Bas Grasmayer is not allowed to use any version of his own damned name in a URL or Display Name. Of course, if you’re in SoundCloud’s shoes, you’re in a tough spot. They don’t want to get sued, and the intermediary liability protections around trademark are even weaker than they are for copyrights.After writing back to SoundCloud with a “hey, but that’s my name…” message, the company has told Bas if he can prove that’s his name then maybe, just maybe, the company can push back on his behalf
The Democratic Party has appointed a committee tasked with drafting the party’s platform. The 15-member panel includes MPAA lobbyist Howard L Berman, an attorney and former U.S. Representative who not only co-sponsored SOPA and tried to enshrine P2P network sabotage in law, but has also been funded by Hollywood throughout his career.
The White House has been curiously quiet on the Trans-Pacific Partnership front, following its earlier fanfare about the agreement when it was signed in February. Yesterday with the release of the U.S. International Trade Commission (USITC)’s almost 800-page report on the TPP’s Likely Impact on the U.S. Economy and on Specific Industry Sectors [PDF], we can expect the rhetoric to be ramped up again, in attempt to sell the agreement to an increasingly skeptical Congress and public.
Several years ago, we wrote about InXile, a game studio that rode Kickstarter success to producing Wasteland 2. The theme of the post was about how open and awesome InXile had been to its backers and other Kickstarter projects, bringing a gracious attitude to the former and promising to use some of the game’s proceeds to pay it forward to the latter. These actions built a nice reputation for InXile, somewhat unique in gaming circles, by engaging with fans and customers alike, while also acknowledging the rest of the industry. In short, InXile was human and awesome. Yet, since then, InXile has occasionally acted aggressively in enforcing the trademark it has on the term “Wasteland” for the gaming industry. First, in 2013, it forced a smalll gaming studio to change the name of a game it had originally called Wasteland Kings to Nuclear Throne after InXile contacted them. And, now, InXile has gone a step further and fired off a cease and desist letter to a single developer attempting to produce his own shooter game, which he had entitled Alien Wasteland.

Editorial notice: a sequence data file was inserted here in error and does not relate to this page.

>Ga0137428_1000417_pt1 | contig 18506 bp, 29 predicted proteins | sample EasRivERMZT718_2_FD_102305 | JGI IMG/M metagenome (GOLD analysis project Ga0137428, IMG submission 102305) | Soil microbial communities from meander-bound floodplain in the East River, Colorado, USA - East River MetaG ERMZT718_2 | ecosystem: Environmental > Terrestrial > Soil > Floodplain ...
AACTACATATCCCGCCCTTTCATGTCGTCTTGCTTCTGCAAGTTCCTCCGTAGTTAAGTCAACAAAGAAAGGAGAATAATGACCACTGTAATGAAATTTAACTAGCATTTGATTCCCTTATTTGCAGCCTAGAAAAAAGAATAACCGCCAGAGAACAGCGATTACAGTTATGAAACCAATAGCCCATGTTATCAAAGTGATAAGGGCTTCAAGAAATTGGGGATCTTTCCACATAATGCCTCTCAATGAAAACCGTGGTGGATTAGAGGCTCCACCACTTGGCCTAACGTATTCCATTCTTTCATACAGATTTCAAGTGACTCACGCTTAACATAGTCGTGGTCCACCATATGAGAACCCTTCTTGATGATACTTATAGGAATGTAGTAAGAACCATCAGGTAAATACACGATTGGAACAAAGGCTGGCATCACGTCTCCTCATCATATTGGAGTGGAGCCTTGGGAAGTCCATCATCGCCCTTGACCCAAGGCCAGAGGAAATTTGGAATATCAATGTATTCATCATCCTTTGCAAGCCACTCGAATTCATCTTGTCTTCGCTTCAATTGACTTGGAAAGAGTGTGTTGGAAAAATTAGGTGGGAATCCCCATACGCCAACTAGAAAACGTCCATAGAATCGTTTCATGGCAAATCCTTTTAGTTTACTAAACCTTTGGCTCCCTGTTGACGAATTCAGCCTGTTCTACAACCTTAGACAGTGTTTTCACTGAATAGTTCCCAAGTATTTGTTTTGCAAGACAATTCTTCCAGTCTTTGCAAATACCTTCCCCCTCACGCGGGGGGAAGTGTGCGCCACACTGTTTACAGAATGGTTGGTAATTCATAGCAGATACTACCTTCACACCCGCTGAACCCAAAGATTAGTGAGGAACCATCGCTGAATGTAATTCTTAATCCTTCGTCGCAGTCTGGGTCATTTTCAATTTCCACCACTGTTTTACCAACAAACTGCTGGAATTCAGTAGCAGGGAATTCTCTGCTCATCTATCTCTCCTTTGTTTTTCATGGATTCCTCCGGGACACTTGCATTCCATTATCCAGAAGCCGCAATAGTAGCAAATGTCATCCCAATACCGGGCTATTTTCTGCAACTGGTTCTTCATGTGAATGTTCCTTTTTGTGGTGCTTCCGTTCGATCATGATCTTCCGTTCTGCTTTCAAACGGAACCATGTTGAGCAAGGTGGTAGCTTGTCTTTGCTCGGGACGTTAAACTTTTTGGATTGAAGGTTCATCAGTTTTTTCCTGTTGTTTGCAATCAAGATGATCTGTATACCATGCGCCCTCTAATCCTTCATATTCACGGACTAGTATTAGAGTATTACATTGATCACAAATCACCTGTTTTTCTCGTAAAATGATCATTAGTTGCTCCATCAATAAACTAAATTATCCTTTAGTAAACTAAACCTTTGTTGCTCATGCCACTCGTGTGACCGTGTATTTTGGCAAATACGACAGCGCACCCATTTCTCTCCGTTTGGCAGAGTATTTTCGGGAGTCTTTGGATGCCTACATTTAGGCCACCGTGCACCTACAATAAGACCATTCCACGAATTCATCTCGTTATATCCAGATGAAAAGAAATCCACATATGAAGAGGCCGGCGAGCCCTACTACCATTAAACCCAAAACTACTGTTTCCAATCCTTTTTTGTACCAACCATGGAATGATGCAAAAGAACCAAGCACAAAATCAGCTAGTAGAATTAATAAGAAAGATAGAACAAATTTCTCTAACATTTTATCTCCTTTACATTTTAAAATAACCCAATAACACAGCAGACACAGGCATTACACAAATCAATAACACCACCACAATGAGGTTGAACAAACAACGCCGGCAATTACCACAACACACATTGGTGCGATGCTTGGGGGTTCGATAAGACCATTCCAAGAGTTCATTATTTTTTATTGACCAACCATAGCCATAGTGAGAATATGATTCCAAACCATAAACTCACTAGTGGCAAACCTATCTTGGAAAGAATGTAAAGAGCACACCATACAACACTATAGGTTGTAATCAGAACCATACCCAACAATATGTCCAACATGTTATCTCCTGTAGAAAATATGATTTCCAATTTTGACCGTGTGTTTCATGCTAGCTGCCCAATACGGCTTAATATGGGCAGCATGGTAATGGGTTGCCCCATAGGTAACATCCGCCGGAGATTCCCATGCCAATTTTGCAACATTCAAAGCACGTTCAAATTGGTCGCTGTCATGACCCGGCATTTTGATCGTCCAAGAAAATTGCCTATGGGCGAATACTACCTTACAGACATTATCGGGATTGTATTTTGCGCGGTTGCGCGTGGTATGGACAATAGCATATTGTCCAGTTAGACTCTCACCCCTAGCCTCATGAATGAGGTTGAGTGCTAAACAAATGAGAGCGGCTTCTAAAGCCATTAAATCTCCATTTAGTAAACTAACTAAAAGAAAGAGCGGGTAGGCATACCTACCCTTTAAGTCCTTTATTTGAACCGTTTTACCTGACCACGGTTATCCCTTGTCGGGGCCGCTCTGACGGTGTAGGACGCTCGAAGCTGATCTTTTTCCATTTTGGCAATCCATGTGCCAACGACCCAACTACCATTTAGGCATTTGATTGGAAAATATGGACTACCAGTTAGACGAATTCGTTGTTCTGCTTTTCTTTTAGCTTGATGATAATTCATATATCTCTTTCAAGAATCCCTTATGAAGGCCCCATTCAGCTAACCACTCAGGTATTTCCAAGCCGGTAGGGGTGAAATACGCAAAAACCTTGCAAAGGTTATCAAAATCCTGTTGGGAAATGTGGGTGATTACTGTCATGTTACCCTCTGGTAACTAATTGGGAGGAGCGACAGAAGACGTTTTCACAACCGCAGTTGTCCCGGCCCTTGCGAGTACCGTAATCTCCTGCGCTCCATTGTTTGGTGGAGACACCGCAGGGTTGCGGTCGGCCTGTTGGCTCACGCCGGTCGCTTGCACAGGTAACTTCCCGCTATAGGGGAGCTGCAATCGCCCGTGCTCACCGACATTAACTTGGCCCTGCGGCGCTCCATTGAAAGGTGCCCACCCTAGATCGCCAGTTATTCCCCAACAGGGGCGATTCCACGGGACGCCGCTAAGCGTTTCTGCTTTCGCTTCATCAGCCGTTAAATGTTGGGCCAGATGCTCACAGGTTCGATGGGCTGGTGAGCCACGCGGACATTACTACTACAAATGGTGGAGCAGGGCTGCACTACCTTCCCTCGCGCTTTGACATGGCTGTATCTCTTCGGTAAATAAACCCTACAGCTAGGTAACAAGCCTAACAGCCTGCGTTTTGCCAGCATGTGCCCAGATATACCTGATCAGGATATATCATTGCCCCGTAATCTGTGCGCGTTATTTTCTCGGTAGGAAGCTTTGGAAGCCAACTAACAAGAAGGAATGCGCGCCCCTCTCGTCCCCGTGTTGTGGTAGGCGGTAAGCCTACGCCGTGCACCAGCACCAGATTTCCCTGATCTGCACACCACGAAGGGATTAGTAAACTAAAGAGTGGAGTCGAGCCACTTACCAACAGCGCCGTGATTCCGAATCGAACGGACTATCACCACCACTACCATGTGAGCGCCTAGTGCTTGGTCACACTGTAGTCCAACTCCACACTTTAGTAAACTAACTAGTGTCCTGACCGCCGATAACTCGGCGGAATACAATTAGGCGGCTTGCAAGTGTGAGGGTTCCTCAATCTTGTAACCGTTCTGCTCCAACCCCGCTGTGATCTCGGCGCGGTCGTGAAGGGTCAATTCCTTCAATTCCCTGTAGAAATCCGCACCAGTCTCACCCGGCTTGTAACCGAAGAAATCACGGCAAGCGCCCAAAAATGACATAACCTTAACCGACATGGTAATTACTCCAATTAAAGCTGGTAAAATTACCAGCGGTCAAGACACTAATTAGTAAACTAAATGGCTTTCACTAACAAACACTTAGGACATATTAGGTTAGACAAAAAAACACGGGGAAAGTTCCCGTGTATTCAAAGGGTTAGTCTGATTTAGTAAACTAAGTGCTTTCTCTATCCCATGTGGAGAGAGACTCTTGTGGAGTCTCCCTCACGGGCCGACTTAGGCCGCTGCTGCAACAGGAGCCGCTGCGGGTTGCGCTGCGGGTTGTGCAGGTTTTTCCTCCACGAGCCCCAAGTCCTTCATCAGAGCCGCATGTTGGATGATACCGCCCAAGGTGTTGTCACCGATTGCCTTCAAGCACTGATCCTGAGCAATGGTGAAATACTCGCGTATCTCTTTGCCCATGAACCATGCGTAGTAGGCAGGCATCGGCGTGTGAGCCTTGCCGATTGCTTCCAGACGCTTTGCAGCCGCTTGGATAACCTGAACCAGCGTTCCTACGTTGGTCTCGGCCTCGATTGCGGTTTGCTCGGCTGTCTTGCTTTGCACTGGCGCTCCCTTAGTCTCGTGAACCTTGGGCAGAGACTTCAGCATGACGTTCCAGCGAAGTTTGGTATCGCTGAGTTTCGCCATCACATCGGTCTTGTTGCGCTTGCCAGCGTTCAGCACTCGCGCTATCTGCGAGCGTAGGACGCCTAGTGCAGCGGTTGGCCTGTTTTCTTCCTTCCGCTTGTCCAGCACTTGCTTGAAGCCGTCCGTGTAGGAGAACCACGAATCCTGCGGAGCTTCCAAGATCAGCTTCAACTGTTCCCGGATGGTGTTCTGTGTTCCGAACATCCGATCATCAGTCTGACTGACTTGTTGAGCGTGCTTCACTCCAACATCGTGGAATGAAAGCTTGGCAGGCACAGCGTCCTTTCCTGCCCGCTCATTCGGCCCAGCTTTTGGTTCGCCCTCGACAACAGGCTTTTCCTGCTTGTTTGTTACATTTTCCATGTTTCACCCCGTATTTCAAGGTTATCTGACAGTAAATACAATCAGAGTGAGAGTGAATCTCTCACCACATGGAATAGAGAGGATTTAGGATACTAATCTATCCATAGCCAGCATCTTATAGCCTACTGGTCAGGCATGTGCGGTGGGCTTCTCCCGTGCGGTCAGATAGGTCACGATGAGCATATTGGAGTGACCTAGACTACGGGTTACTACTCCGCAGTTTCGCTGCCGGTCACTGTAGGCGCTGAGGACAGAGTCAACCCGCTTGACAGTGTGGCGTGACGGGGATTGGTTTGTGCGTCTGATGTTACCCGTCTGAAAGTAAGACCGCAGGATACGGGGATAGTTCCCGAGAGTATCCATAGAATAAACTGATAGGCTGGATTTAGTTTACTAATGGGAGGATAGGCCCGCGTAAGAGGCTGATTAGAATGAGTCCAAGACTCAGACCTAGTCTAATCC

Vice Media, a company valued at $2.5 billion whose CEO once spent $300,000 on dinner, wants ViceVersa, an unsigned Los Angeles indie band whose members are struggling to pay rent, to change its name — or else. In a cease-and-desist letter sent to the band, a copy of which was obtained by The Huffington Post, the media behemoth says the three-piece rock outfit’s name and logo both sound and look too similar to Vice’s own name and logo. The band, the letter argues, is “infringing on the exclusive rights held by Vice Media in the VICE® Mark” and is “likely to confuse consumers as to the source of services offered under [ViceVersa’s] mark, and wrongly implies that Vice Media sponsors, endorses or is otherwise affiliated with [ViceVersa].”
Given that Booking.com filed the trademark application as a “travel agency service,” Booking.com’s lawsuit, filed April 15 in federal court in Alexandria, Virginia, states “there is no evidence in the entire history of Booking.com’s use of its trademark that any consumers or users of travel agency services refer to such sites as ‘Booking.com’s.’”
A Booking.com-commissioned survey found that 75 percent of its users “recognize BOOKING.COM as a trademark, not a common name,” the suit states.